Tuesday, October 26, 2004

Calgon...manage my content!

The need for a sustainable content management strategy is finally coming to light within our small College community. As we're looking to overhaul our institutional site, we're seriously grappling with the importance of academic departmental web sites for prospective and current students. These sites are mostly self-supported efforts of the individual departments. Quality of design and freshness of content are all over the map, as they are determined by the level of success of various ad hoc efforts.

These web sites have a lot of data elements to manage. We recently performed a quick review of the types of data that each department was attempting to publish on its site. (You may download a copy of the overview table.) You can see at a glance that there's a lot of structured and repeatable information that most of these sites use. Unfortunately, the College's administrative database systems are not used in any way to develop this web content.

Unless you count some cutting and pasting.

My colleagues and I will be taking a hard look at what our options are in the next few weeks. We may find our answer in one of the commercial or open source enterprise-level CMS applications. There's a part of me that's really resistant to that idea of a full-fledged CMS. (As successful a product as it has been for us, this may be a byproduct of Blackboard fatigue.) While I know such environments have a lot to offer, I'm very cautious about potentially building an XXL-sized infrastructure to solve an L-sized issue. Some within our ranks would prefer we stick with a smaller, cheaper strategy built around Macromedia Contribute and its new multi-user server product. The "aesthetics of cheap" are in play here, for sure, but I'm most committed to getting the tool that fits-just-right. Does it exist?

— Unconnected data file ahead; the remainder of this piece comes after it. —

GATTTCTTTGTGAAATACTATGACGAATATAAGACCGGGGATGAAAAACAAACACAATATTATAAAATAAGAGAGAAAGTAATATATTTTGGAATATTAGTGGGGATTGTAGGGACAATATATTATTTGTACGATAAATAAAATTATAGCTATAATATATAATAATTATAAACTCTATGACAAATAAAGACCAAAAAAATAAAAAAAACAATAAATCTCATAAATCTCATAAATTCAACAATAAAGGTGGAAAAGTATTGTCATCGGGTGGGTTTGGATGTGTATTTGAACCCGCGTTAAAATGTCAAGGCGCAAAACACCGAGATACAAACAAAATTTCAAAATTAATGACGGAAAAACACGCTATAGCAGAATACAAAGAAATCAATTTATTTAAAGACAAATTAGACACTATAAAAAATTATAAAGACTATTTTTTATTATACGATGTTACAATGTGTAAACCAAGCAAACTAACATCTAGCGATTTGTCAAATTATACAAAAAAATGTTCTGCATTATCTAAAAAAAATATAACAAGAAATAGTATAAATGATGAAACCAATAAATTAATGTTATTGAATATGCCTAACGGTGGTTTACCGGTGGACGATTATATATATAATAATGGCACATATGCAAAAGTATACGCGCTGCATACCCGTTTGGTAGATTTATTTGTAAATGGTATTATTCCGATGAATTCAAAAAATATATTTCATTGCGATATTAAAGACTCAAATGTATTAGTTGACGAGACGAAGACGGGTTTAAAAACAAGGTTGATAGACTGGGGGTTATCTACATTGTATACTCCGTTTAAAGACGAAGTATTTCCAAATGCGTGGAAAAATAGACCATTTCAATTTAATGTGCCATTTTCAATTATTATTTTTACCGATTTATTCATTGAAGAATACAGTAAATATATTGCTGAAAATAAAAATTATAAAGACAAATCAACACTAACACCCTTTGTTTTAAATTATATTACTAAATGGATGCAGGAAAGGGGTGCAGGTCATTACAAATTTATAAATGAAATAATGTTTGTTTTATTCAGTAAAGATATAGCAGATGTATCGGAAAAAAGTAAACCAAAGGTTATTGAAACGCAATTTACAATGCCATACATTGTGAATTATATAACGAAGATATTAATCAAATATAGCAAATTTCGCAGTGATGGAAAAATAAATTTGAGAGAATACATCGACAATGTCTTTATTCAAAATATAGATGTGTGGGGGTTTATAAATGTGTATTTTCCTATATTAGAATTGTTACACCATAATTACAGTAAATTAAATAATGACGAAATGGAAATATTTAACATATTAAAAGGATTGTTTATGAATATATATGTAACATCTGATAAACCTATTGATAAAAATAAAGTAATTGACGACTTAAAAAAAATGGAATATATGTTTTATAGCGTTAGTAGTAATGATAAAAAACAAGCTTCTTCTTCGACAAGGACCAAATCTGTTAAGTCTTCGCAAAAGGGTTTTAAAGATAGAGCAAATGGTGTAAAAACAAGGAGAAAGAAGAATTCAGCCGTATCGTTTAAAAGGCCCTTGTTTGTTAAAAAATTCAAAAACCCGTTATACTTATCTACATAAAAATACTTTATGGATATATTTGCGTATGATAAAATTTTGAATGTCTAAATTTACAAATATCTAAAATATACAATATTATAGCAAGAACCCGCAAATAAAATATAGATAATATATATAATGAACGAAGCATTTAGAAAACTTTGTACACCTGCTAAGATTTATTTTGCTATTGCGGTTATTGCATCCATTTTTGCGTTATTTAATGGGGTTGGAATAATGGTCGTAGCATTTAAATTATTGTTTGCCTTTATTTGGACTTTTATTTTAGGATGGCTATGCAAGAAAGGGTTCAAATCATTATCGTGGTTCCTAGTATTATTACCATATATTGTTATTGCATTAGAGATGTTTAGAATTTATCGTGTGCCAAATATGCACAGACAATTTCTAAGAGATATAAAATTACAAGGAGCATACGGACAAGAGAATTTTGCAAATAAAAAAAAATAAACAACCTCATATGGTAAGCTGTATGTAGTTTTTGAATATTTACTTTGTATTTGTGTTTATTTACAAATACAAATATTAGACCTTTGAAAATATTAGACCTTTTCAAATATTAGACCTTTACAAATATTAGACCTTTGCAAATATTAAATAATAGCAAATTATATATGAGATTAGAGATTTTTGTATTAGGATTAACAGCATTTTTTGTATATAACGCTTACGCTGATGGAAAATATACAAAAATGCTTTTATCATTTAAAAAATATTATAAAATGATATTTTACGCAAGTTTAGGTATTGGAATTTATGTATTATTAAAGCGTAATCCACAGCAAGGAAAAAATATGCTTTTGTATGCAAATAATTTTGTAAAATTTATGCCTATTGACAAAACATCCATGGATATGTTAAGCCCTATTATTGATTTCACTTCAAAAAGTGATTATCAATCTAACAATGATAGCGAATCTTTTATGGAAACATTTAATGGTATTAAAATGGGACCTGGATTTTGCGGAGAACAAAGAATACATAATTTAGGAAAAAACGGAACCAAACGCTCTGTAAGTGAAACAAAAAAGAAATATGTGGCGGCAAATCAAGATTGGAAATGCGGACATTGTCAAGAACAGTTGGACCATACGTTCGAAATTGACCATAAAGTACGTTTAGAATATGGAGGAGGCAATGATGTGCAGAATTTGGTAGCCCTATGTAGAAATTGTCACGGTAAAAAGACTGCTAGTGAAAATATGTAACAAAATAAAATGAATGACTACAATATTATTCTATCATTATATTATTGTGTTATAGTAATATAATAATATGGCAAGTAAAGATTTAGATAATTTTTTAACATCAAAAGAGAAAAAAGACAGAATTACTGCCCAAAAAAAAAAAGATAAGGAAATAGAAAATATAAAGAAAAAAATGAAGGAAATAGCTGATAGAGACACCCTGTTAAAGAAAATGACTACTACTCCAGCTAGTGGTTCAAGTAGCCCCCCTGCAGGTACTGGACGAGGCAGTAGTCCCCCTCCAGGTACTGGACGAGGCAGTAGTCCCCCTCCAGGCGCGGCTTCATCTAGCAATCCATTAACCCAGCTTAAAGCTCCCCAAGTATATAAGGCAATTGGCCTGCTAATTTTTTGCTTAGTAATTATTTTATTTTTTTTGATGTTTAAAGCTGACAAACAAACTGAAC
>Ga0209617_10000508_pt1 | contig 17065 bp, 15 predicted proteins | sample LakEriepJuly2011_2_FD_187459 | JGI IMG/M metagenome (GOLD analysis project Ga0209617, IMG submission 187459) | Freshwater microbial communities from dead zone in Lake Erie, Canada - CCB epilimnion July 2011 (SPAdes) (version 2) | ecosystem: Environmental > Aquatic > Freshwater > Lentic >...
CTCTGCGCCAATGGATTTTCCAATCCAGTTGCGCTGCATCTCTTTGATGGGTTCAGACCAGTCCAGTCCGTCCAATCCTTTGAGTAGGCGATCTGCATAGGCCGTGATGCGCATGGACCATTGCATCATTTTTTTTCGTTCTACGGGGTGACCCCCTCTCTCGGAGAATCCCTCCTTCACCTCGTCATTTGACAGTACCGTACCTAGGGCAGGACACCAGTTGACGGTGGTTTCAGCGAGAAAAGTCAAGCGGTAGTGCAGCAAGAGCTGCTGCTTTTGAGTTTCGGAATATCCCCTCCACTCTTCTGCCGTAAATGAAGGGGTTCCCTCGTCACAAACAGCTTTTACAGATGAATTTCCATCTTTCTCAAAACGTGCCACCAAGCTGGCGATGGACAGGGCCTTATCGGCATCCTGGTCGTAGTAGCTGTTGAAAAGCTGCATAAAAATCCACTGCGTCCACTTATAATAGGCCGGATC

(I just had an image flash though my mind of "Goldilocks and the Three CMS's." "This CMS is too big. And this CMS is too small. But this CMS is JUST RIGHT." I, humble reader, am playing the role of Goldilocks. A big, thirty-something, geeky Goldilocks.)

I've been investigating for a while, but I've not yet heard the argument that convinces me of the right way to go. We'll be talking to some fancy schmancy consultants about this issue in a few days, and we'll see how they shape my perception of what we need for a project of our scope.

1 Comments:

Blogger Laura said...

We, of course, have the same problem and implemented Contribute in the fall--with some success. We were having secretaries use Dreamweaver and that was wholly unsuccessful. We were spending way too much time training and then repairing web sites when secretaries "broke" them via Dreamweaver because it had been two weeks since they'd last touched Dreamweaver. We've tried to allow users to use more of the data from our administrative systems, but everything is kind of band-aided together. There's no way to directly pull data. Some people don't like the data they do pull. They want to customize it. Partly, that's because people don't think ahead during the data entry process and give accurate data, so it's a little bit of education. I think a flexible CMS would be great. Some are not so flexible and leave us feeling "corporate." I'll be interested to see what you discover.

6:50 PM  

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